4.9: Connectionist Algorithms - An Overview
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In the last several sections we have explored connectionist cognitive science at the computational level of analysis. Claims about linear separability, the in-principle power of multilayer networks, and the interpretation of output unit activity have all been established using formal analyses.
In the next few sections we consider connectionist cognitive science from another perspective that it shares with classical cognitive science: the use of algorithmic-level investigations. The sections that follow explore how modern networks, which develop internal representations with hidden units, are trained, and also describe how one might interpret the internal representations of a network after it has learned to accomplish a task of interest. Such interpretations answer the question How does a network convert an input pattern into an output response? — and thus provide information about network algorithms.
The need for algorithmic-level investigations is introduced by noting in the next section Section 4.9 that most modern connectionist networks are multilayered, meaning that they have at least one layer of hidden units lying between the input units and the output units. This section introduces a general technique for training such networks, called the generalized delta rule. This rule extends empiricism to systems that can have powerful internal representations.
Section 4.10 provides one example of how the internal representations created by the generalized delta rule can be interpreted. It describes the analysis of a multilayered network that has learned to classify different types of musical chords. An examination of the connection weights between the input units and the hidden units reveals a number of interesting ways in which this network represents musical regularities. An examination of the network’s hidden unit space shows how these musical regularities permit the network to rearrange different types of chord types so that they may then be carved into appropriate decision regions by the output units.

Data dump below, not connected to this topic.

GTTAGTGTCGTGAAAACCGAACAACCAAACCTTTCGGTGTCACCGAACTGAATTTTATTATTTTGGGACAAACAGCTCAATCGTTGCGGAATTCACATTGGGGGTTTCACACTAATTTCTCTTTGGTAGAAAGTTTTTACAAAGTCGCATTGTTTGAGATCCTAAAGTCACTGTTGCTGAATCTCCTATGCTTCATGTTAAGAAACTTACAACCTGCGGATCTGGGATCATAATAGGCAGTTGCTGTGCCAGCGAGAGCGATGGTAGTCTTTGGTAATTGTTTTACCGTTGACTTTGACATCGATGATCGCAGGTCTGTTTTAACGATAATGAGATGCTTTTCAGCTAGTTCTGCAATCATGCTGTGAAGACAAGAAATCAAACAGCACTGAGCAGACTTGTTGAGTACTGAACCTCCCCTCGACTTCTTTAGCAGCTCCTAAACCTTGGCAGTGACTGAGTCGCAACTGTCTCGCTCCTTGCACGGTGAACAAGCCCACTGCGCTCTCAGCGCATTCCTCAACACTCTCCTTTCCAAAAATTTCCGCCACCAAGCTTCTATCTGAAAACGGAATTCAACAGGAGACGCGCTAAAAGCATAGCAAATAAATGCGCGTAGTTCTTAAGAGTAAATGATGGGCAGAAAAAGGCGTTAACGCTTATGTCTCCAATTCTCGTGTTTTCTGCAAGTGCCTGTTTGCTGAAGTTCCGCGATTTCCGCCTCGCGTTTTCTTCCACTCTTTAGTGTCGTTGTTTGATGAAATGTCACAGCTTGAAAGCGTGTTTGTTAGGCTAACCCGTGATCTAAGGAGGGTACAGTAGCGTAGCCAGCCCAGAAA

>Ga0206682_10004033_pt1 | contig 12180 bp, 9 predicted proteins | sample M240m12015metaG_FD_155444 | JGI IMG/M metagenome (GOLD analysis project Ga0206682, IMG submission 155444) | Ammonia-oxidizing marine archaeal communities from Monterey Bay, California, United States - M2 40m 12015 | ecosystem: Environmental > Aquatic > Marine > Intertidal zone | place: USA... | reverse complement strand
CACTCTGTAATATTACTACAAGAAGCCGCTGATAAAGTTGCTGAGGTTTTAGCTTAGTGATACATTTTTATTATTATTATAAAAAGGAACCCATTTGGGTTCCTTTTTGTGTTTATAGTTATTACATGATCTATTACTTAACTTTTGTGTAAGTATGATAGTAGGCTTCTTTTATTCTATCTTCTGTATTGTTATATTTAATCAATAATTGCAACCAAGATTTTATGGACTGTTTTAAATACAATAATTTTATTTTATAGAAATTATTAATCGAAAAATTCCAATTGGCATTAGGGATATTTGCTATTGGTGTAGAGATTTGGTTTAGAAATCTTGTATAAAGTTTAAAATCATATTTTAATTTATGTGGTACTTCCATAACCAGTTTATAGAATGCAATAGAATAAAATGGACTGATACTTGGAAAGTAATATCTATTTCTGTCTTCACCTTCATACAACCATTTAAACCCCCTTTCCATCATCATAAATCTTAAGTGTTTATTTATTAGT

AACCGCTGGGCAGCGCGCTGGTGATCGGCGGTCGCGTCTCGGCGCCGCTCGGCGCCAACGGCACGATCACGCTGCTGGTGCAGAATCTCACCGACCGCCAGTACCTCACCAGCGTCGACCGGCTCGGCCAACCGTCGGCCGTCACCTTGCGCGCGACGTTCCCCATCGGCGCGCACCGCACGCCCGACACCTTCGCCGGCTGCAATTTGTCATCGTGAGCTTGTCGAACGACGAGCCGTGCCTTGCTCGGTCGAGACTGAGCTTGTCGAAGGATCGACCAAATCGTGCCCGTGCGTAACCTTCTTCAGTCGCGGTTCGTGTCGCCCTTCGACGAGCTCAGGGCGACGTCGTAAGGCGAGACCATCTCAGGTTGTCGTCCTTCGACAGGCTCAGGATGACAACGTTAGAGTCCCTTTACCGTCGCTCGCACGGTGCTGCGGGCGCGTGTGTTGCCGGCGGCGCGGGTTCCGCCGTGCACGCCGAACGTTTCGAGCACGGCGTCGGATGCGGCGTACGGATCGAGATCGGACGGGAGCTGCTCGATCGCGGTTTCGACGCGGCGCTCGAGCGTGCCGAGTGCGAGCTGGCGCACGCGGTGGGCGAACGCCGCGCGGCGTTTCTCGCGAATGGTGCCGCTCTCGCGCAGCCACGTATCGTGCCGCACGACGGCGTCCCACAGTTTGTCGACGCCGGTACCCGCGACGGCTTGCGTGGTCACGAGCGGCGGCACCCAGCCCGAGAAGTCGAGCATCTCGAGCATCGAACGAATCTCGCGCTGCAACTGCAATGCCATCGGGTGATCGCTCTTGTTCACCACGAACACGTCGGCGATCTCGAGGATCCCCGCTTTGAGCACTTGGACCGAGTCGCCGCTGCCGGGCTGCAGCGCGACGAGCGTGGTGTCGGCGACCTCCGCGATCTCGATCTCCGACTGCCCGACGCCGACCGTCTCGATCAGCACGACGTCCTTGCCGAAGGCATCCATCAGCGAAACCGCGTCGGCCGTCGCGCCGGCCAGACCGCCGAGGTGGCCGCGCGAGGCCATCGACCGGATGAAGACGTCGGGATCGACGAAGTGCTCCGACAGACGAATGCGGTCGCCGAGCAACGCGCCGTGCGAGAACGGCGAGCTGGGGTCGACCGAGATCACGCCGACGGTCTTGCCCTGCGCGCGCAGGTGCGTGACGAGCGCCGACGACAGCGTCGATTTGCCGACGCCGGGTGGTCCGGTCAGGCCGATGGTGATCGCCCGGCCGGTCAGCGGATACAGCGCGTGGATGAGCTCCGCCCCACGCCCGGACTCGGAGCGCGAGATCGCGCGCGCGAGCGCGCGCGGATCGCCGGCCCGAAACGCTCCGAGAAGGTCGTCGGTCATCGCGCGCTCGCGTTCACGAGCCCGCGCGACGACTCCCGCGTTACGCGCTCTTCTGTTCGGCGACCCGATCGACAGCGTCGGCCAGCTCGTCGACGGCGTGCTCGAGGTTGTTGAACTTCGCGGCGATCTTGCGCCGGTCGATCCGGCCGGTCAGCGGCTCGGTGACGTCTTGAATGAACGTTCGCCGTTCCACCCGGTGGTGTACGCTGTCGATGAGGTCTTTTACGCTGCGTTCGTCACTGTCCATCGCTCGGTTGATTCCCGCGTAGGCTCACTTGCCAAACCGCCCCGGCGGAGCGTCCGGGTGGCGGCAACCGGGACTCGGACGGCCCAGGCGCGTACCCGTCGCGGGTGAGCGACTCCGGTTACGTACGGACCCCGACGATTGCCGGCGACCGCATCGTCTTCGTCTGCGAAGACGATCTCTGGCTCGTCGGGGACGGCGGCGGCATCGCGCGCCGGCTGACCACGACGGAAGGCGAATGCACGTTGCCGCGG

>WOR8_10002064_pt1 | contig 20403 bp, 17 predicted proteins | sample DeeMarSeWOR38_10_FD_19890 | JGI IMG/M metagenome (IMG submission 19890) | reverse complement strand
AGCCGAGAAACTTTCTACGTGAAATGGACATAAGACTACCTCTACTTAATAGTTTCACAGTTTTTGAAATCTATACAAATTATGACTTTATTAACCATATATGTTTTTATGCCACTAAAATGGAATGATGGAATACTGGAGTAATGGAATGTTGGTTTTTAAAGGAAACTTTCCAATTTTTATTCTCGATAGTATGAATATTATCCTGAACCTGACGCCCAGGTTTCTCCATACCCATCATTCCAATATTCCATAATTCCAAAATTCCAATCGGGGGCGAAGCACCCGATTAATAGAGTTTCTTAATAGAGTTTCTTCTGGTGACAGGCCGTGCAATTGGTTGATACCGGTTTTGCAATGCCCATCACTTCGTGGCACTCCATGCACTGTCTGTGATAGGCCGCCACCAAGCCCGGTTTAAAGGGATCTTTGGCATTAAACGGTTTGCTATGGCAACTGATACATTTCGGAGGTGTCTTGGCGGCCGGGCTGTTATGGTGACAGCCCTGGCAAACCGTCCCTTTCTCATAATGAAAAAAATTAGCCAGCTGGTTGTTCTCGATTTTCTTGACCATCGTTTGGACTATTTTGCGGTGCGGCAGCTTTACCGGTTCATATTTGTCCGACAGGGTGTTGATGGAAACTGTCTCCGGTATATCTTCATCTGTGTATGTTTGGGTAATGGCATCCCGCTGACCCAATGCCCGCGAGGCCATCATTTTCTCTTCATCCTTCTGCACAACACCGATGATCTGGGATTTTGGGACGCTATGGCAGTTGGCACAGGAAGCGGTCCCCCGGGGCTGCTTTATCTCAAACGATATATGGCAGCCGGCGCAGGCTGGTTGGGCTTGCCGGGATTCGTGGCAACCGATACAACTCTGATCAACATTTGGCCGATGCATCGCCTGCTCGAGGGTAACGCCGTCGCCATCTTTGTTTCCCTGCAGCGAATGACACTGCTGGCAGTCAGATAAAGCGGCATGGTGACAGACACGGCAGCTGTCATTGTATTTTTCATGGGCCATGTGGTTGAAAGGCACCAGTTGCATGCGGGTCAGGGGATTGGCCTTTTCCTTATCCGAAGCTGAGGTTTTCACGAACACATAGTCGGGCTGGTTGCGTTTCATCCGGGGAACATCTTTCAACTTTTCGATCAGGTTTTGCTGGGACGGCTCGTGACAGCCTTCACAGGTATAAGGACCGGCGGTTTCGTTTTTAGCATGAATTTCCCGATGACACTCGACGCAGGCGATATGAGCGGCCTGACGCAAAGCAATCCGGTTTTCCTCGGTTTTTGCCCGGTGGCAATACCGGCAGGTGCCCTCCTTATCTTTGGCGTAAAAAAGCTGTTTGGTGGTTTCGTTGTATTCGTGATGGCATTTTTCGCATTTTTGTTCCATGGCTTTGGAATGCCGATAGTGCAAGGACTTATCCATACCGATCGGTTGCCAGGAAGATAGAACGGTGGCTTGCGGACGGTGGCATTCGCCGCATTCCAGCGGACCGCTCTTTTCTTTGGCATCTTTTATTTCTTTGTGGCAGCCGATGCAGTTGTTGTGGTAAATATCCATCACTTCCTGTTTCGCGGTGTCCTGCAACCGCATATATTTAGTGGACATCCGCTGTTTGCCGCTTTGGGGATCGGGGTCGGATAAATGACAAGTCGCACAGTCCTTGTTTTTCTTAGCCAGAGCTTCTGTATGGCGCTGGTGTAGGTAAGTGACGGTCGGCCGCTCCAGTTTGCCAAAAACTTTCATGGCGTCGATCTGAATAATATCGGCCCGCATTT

In section 4.11 a biologically inspired approach to discovering network algorithms is introduced. This approach involves wiretapping the responses of hidden units when the network is presented with various stimuli, and then using these responses to determine the trigger features that the hidden units detect. It is also shown that changing the activation function of a hidden unit can lead to interesting complexities in defining the notion of a trigger feature, because some kinds of hidden units capture families of trigger features that require further analysis.
In Section 4.12 we describe how interpreting the internal structure of a network begins to shed light on the relationship between algorithms and architectures. Also described is a network that, as a result of training, translates a classical model of a task into a connectionist one. This illustrates an intertheoretic reduction between classical and connectionist theories, raising the possibility that both types of theories can be described in the same architecture.